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Emergency Agency Meeting

The pharmaceutical industry needs to coordinate its preparations for likely supply chain threats from the 2019-nCoV coronavirus, perhaps by convening a summit, Rx-360 CEO Jim Fries told the Pink Sheet.

Rx-360, a not-for-profit industry consortium that formed a decade ago in response to the economically motivated adulteration of heparin active pharmaceutical ingredient in China, could serve as a conduit for such a summit, Fries added. (Also see "Rx-360 Consortium Aims to Curb Pharmaceutical Supply Chain Threats" - Pink Sheet, 1 Feb, 2009.)

He noted that there is a lot of uncertainty around the coronavirus and how it may impact the pharmaceutical sector, just as there was in the wake of the heparin incident.

“Part of the challenge we have right now is understanding all the information that’s needed to make, hard concrete decisions,” he said. “Because the last thing you want to do is pivot in one direction and two weeks later you get data that tells you you did the wrong thing.”

The industry will need to respond to the crisis without being overly proactive, he added. “We have to make sure that we’re being conservative enough that we have the information to make the right decisions – because in some cases you won’t get a second chance.”

In January, Fries reached out to members of Rx-360’s supply chain security group for their thoughts and feedback on possible next steps, and it became clear that the consortium may be able to step in as industry thinking evolves over the next few weeks.

He described Rx-360 as “a resource for the industry that allows them in a confidential manner and in a very organized manner to work through issues such as this one and use us as a resource to do that.”

Their chief worry: that the outbreak “escalates very, very quickly, and we become retroactive rather than proactive.”

The outbreak has progressed rapidly toward what could become a global pandemic, posing a variety of potential threats to global pharmaceutical supply chains. (Also see "Novel Virus Brings Novel Threats To Global Pharmaceutical Manufacturing" - Pink Sheet, 3 Feb, 2020.)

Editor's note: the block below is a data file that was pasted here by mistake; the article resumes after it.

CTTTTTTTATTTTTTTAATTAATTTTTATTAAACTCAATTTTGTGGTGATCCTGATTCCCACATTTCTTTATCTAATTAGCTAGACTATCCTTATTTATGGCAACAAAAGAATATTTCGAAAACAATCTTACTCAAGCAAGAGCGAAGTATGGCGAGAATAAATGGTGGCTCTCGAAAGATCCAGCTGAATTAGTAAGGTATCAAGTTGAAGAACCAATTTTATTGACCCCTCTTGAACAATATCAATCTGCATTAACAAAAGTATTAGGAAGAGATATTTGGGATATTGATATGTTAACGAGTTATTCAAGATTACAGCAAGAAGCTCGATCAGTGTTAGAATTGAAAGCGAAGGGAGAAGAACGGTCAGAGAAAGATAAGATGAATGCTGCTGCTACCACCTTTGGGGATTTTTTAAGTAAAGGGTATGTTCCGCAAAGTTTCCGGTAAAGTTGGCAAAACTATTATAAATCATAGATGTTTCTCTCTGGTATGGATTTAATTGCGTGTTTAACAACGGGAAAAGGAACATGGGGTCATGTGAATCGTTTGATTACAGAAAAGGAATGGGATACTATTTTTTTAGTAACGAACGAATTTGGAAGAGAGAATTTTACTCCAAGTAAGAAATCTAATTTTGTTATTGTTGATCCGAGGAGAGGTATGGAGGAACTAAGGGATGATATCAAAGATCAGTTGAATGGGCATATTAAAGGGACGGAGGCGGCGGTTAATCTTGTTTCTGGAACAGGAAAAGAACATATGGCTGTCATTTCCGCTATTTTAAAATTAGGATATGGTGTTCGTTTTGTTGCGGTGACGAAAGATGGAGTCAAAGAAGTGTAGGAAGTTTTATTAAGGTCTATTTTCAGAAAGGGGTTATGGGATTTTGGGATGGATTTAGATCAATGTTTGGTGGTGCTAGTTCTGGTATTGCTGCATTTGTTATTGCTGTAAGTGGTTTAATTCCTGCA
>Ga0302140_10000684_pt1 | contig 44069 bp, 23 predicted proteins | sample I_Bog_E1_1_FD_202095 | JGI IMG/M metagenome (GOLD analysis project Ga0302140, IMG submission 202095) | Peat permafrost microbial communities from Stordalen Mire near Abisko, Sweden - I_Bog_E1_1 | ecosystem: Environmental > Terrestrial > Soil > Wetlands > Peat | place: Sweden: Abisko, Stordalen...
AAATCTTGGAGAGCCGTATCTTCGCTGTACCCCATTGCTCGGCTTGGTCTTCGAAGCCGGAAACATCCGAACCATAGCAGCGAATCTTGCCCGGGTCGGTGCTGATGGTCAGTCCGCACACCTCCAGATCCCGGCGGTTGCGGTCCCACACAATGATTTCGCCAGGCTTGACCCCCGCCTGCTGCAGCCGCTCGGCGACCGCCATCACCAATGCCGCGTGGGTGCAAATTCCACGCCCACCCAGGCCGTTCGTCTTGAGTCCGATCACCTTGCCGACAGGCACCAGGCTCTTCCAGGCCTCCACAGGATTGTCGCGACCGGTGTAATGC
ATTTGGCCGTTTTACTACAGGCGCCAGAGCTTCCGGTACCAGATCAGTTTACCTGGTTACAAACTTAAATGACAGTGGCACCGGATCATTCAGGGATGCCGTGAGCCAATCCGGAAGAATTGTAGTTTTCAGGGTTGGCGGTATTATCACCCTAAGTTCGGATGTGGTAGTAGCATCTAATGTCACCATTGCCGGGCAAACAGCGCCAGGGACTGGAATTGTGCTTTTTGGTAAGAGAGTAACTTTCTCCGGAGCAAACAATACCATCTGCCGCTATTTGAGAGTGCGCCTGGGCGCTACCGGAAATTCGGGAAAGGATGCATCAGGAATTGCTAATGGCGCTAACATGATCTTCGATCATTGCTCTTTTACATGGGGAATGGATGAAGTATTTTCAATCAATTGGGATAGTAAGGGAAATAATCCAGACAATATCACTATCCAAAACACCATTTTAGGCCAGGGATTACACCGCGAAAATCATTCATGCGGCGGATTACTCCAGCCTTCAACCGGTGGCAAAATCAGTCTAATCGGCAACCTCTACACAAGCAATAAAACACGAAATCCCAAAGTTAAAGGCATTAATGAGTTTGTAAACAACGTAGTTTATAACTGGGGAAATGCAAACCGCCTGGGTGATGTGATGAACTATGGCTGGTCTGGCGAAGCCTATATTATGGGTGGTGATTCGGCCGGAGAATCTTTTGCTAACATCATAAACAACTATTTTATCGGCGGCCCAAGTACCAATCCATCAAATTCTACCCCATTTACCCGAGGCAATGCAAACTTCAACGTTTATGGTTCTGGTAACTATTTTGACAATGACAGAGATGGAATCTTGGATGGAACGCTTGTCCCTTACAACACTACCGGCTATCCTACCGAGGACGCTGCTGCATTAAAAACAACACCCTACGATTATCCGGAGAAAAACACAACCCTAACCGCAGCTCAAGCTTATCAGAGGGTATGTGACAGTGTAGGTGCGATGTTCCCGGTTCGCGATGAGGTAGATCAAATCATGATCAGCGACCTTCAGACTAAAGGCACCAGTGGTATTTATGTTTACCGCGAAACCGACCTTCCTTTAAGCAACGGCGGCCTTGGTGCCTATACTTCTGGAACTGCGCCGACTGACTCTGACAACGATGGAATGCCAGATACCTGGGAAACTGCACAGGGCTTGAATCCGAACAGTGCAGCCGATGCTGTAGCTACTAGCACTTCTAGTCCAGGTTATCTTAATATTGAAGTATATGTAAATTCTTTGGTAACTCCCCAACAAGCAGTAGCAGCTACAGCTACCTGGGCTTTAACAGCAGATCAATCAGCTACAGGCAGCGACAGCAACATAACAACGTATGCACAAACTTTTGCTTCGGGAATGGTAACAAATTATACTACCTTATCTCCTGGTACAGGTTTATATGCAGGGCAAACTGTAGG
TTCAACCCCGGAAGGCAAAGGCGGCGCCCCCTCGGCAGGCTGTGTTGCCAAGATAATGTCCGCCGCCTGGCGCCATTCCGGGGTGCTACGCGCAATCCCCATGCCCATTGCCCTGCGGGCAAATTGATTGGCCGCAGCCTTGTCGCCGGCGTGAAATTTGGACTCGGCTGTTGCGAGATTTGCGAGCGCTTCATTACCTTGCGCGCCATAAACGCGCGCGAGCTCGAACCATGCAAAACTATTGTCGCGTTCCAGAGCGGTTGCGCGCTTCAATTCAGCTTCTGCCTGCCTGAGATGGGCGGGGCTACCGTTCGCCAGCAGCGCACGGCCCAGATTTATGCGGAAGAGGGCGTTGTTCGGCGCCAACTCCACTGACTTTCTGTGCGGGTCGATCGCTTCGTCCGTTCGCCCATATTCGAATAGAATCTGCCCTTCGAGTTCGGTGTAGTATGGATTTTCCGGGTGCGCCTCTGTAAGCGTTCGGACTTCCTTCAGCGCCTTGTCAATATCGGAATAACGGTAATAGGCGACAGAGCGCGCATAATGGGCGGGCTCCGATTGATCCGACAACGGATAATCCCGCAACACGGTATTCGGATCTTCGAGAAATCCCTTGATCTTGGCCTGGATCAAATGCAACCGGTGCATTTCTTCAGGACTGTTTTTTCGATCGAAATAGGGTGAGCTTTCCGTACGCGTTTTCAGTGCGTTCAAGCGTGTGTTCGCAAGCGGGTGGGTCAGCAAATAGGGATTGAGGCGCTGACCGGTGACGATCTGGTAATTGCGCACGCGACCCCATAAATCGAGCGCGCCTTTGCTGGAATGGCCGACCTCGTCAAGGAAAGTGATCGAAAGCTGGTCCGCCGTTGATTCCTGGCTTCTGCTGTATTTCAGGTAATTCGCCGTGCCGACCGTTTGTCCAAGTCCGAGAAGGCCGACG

Fries stressed that in his view, the challenge must be viewed in multiple time frames. “There might be some work that needs to be done immediately to determine what type of impact we’re looking at today, six months from now, a year from now and even longer than that.”

Although the immediate threat could be severe, the longer-term threats pose their own challenges, which also must be addressed. “If you get a chink in the supply chain today, you’re going to have an impact not only today but also down the road because it takes a little while to recover.”

With areas being quarantined and facilities that might suspend manufacturing, it will be important to anticipate likely shortages down the road, he said.

At the same time, if the outbreak turns into a worst-case scenario with huge populations requiring simultaneous treatment, “and all of a sudden you need a significant amount of drug in a very, very short period of time, do we have enough supply to support that initiative?”

In part it’s a matter of how to get drug products into affected areas, he said, “but the other piece of it is having the amount of drug that you do need.”

Beyond that twofold challenge is a third, he said: “Part of the challenge right now is just the unknown.”

Fries suggested that the best way to approach this multifaceted problem is for the industry to come together, look at all the issues in play, “and figure out the best way to attack this.”

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